MEDICAL WORK OF MISSIONS
India . Mission hospitals were pioneers in medical service in India, but the Government has gradually developed what is today a comprehensive and admirable hospital system. Large and efficient government hospitals were established in the great cities, smaller ones in lesser places, dispensaries in out-lying regions; medical schools and colleges were organized. The plan in its entirety contemplates a complete system of hospitals, medical education and public health for British India.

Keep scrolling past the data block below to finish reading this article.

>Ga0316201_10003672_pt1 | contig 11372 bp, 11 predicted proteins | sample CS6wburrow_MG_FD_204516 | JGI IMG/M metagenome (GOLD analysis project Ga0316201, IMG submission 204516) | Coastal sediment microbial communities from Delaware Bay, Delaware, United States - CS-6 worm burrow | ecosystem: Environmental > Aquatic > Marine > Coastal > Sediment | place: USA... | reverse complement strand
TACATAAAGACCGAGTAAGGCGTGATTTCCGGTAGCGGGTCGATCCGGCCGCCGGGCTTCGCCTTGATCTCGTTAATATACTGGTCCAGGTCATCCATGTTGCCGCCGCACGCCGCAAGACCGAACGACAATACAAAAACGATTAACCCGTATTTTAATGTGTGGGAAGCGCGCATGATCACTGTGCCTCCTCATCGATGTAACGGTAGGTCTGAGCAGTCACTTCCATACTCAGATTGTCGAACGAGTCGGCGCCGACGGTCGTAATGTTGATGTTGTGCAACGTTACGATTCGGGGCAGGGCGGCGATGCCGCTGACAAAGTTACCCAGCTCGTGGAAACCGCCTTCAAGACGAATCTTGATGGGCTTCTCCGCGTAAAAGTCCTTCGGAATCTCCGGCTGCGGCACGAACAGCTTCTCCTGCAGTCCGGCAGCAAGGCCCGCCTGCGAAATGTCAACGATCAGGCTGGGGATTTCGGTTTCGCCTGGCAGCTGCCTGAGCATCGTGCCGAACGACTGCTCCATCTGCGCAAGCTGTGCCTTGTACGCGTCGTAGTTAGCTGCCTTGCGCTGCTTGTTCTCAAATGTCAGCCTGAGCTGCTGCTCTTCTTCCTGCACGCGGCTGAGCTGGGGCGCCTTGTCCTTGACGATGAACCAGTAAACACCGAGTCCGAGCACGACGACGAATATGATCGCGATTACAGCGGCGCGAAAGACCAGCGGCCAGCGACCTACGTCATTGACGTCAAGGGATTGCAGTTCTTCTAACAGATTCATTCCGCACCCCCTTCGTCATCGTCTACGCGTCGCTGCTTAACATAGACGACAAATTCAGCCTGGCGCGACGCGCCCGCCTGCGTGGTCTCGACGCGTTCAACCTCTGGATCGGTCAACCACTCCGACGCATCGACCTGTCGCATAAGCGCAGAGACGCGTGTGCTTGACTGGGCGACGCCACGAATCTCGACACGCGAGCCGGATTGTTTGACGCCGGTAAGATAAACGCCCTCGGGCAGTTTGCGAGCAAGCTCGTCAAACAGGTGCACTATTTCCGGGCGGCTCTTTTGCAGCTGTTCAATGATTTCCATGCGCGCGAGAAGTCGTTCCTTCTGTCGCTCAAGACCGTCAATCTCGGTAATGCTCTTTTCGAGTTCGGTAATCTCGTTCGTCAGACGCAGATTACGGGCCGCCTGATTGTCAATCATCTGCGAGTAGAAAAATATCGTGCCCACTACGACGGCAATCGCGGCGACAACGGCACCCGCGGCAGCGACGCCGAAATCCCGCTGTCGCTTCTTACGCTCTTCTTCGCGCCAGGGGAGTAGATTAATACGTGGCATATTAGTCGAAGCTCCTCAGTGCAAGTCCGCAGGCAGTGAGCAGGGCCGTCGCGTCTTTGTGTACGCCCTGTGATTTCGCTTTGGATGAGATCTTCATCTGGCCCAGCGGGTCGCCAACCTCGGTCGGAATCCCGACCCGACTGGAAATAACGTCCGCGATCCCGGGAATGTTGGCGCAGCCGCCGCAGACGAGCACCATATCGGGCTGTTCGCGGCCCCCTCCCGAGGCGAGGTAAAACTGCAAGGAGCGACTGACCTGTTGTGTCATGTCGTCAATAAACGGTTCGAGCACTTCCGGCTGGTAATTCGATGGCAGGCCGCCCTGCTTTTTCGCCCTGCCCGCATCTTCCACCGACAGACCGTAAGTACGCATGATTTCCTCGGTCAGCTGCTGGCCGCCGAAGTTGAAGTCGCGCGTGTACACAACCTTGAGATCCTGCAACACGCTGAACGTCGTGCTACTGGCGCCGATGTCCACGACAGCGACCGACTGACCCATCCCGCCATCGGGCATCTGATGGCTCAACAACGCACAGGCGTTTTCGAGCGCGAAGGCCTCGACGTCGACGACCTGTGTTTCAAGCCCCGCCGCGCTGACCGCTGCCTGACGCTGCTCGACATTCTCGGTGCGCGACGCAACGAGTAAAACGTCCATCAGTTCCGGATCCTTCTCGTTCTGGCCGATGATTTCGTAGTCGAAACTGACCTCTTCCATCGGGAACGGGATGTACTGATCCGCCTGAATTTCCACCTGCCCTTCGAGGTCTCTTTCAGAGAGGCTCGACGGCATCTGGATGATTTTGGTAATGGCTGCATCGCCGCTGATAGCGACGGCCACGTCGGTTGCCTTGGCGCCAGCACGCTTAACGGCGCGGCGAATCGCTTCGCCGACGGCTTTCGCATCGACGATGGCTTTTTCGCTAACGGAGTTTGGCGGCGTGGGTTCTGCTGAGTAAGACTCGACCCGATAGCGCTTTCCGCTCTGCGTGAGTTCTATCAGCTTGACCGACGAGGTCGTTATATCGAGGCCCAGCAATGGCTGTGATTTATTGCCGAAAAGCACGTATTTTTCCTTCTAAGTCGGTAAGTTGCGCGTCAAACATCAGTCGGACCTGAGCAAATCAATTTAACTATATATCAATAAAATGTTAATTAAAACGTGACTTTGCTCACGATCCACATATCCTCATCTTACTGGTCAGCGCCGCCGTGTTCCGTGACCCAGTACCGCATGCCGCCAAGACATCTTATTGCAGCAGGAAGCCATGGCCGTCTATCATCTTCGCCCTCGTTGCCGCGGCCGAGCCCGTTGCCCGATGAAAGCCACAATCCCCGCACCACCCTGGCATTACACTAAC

The number of hospital beds per unit of population is less than a sixth of those available in progressive regions of the West, but however great the need may be, the actual demand-- judged by the empty beds in the wards we visited--is apparently being met. A body of well-trained Indian practitioners scattered throughout India is growing up, although practically all are located in the cities and larger towns. Many of the government hospitals are excellently equipped and staffed; their physicians and nurses are giving skillful and sympathetic service. These institutions are hampered, however, by limitations inherent in complex governmental machinery. Continuity of staff is impossible because of frequent shifting and re-assignments; appropriations are subject to political influences; the necessity of maintaining a neutral position among hostile religious groups, and of yielding to the pressure of certain social usages, tend generally to undermine morale. From certain of these difficulties mission hospitals, in the main, are free; caste antagonism, among a non-Christian staff--doctors, nurses, and employees; jealousies due to religious and communal rivalries; family pressure upon hospital officials to work their relatives